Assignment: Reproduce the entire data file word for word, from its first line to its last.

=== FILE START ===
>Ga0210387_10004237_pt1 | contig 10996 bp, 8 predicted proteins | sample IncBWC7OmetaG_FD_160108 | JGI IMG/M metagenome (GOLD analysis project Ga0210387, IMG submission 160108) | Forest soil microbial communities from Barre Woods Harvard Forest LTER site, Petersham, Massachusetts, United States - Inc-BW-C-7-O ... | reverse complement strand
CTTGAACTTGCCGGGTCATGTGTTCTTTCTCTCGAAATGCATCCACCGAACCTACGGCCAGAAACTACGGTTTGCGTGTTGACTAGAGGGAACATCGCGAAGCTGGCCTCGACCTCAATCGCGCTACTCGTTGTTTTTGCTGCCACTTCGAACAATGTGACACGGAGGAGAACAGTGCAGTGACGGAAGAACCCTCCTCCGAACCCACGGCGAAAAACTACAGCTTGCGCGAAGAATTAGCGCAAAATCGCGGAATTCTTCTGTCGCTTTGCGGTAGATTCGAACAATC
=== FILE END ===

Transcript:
>Ga0210387_10004237_pt1 | contig 10996 bp, 8 predicted proteins | sample IncBWC7OmetaG_FD_160108 | JGI IMG/M metagenome (GOLD analysis project Ga0210387, IMG submission 160108) | Forest soil microbial communities from Barre Woods Harvard Forest LTER site, Petersham, Massachusetts, United States - Inc-BW-C-7-O ... | reverse complement strand
CTTGAACTTGCCGGGTCATGTGTTCTTTCTCTCGAAATGCATCCACCGAACCTACGGCCAGAAACTACGGTTTGCGTGTTGACTAGAGGGAACATCGCGAAGCTGGCCTCGACCTCAATCGCGCTACTCGTTGTTTTTGCTGCCACTTCGAACAATGTGACACGGAGGAGAACAGTGCAGTGACGGAAGAACCCTCCTCCGAACCCACGGCGAAAAACTACAGCTTGCGCGAAGAATTAGCGCAAAATCGCGGAATTCTTCTGTCGCTTTGCGGTAGATTCGAACAATC